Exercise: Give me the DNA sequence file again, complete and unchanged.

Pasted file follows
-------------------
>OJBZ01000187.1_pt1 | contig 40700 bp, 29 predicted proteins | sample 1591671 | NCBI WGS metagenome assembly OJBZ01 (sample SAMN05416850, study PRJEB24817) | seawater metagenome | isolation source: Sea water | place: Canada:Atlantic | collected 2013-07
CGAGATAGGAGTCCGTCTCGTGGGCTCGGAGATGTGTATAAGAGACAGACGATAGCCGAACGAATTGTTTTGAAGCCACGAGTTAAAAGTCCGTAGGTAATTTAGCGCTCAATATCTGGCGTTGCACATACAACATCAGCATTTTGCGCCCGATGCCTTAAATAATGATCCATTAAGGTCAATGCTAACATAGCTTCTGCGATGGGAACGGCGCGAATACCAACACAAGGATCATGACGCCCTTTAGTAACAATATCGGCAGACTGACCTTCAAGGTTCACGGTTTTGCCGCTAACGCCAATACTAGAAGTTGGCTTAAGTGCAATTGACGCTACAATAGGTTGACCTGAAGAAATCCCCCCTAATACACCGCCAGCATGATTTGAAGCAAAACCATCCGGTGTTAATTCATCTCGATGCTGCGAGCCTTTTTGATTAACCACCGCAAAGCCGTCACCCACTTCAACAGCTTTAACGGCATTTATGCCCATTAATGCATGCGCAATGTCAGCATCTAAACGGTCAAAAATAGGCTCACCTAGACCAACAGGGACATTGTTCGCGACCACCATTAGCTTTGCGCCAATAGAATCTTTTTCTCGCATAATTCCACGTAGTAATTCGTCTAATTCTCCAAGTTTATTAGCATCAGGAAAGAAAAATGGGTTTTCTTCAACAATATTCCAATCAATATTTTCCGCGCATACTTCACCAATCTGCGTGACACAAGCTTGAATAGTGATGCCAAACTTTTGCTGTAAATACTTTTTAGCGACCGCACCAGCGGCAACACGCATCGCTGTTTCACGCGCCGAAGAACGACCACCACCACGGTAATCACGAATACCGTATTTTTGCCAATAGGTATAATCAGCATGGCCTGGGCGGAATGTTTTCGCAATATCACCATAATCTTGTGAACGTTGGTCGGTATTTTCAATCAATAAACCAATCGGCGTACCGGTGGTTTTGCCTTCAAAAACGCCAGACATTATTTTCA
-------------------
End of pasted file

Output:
>OJBZ01000187.1_pt1 | contig 40700 bp, 29 predicted proteins | sample 1591671 | NCBI WGS metagenome assembly OJBZ01 (sample SAMN05416850, study PRJEB24817) | seawater metagenome | isolation source: Sea water | place: Canada:Atlantic | collected 2013-07
CGAGATAGGAGTCCGTCTCGTGGGCTCGGAGATGTGTATAAGAGACAGACGATAGCCGAACGAATTGTTTTGAAGCCACGAGTTAAAAGTCCGTAGGTAATTTAGCGCTCAATATCTGGCGTTGCACATACAACATCAGCATTTTGCGCCCGATGCCTTAAATAATGATCCATTAAGGTCAATGCTAACATAGCTTCTGCGATGGGAACGGCGCGAATACCAACACAAGGATCATGACGCCCTTTAGTAACAATATCGGCAGACTGACCTTCAAGGTTCACGGTTTTGCCGCTAACGCCAATACTAGAAGTTGGCTTAAGTGCAATTGACGCTACAATAGGTTGACCTGAAGAAATCCCCCCTAATACACCGCCAGCATGATTTGAAGCAAAACCATCCGGTGTTAATTCATCTCGATGCTGCGAGCCTTTTTGATTAACCACCGCAAAGCCGTCACCCACTTCAACAGCTTTAACGGCATTTATGCCCATTAATGCATGCGCAATGTCAGCATCTAAACGGTCAAAAATAGGCTCACCTAGACCAACAGGGACATTGTTCGCGACCACCATTAGCTTTGCGCCAATAGAATCTTTTTCTCGCATAATTCCACGTAGTAATTCGTCTAATTCTCCAAGTTTATTAGCATCAGGAAAGAAAAATGGGTTTTCTTCAACAATATTCCAATCAATATTTTCCGCGCATACTTCACCAATCTGCGTGACACAAGCTTGAATAGTGATGCCAAACTTTTGCTGTAAATACTTTTTAGCGACCGCACCAGCGGCAACACGCATCGCTGTTTCACGCGCCGAAGAACGACCACCACCACGGTAATCACGAATACCGTATTTTTGCCAATAGGTATAATCAGCATGGCCTGGGCGGAATGTTTTCGCAATATCACCATAATCTTGTGAACGTTGGTCGGTATTTTCAATCAATAAACCAATCGGCGTACCGGTGGTTTTGCCTTCAAAAACGCCAGACATTATTTTCA